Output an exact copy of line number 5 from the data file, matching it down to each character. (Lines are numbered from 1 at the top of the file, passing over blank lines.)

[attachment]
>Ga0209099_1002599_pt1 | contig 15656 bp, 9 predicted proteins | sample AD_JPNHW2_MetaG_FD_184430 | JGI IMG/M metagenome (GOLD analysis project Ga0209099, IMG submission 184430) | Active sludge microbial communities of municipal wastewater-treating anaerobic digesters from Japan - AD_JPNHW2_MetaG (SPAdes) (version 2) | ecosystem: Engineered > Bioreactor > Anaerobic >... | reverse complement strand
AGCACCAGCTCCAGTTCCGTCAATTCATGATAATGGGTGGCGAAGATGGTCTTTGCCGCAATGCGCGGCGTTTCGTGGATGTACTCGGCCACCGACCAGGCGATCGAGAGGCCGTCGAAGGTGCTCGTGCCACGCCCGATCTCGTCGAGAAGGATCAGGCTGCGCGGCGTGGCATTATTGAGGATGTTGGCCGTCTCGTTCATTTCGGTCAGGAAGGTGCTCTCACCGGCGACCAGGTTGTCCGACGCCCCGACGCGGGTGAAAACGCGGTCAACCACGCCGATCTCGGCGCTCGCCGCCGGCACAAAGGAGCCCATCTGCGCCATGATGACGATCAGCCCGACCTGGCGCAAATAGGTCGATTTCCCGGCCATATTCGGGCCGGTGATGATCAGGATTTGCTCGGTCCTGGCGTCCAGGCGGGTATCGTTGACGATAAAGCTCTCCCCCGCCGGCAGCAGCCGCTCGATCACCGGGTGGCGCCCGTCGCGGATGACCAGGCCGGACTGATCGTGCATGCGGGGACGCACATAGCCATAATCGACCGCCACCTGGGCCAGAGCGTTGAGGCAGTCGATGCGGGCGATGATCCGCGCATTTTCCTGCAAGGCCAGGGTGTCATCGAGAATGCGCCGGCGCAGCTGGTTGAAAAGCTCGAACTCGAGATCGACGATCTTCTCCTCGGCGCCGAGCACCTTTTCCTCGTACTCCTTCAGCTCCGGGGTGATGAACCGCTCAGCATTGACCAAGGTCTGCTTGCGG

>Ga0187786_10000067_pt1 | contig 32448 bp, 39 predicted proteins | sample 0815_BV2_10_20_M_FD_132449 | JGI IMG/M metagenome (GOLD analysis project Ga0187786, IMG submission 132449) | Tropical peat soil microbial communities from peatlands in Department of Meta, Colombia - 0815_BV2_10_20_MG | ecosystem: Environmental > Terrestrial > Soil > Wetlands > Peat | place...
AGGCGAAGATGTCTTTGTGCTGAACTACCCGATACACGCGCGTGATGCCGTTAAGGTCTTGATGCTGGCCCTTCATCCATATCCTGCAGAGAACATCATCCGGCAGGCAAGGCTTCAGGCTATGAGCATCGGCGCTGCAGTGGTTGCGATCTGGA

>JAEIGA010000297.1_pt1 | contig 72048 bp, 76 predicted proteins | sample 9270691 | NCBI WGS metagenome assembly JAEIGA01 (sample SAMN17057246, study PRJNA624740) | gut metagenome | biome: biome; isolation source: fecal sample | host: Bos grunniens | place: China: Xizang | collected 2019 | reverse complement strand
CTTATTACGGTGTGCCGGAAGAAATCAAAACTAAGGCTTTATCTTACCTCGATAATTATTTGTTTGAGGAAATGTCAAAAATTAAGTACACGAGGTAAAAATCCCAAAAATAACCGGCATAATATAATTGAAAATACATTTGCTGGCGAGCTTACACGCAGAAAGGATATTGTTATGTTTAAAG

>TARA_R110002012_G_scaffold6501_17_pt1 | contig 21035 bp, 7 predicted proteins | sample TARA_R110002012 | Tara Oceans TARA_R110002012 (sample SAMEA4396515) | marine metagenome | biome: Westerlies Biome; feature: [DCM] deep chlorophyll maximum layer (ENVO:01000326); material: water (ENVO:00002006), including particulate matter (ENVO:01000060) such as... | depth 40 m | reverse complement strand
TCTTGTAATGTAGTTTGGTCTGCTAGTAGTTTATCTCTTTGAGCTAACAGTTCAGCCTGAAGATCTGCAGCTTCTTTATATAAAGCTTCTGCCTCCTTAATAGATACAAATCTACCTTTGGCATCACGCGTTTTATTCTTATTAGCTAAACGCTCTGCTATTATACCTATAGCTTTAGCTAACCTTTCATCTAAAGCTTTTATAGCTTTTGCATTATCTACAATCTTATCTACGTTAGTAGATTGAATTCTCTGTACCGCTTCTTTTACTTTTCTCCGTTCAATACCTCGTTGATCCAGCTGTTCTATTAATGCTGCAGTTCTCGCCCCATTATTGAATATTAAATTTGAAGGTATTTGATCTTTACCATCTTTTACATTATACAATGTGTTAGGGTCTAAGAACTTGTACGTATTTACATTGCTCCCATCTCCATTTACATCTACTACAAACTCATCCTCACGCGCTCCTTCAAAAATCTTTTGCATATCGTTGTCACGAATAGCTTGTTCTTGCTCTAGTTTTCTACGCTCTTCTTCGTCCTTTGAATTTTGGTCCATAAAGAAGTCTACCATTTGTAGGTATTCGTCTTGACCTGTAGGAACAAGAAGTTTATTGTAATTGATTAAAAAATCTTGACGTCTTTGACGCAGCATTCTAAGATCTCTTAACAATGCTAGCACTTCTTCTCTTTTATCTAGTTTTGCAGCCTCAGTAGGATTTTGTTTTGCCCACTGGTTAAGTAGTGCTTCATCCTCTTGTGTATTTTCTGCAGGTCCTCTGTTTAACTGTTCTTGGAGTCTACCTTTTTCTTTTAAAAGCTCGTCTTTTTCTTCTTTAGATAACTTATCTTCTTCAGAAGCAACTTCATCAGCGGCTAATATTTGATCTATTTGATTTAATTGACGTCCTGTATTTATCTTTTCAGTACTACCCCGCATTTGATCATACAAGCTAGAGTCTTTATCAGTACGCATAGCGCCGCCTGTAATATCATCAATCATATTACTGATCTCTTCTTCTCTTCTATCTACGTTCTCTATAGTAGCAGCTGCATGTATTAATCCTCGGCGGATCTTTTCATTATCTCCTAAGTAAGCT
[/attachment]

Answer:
>JAEIGA010000297.1_pt1 | contig 72048 bp, 76 predicted proteins | sample 9270691 | NCBI WGS metagenome assembly JAEIGA01 (sample SAMN17057246, study PRJNA624740) | gut metagenome | biome: biome; isolation source: fecal sample | host: Bos grunniens | place: China: Xizang | collected 2019 | reverse complement strand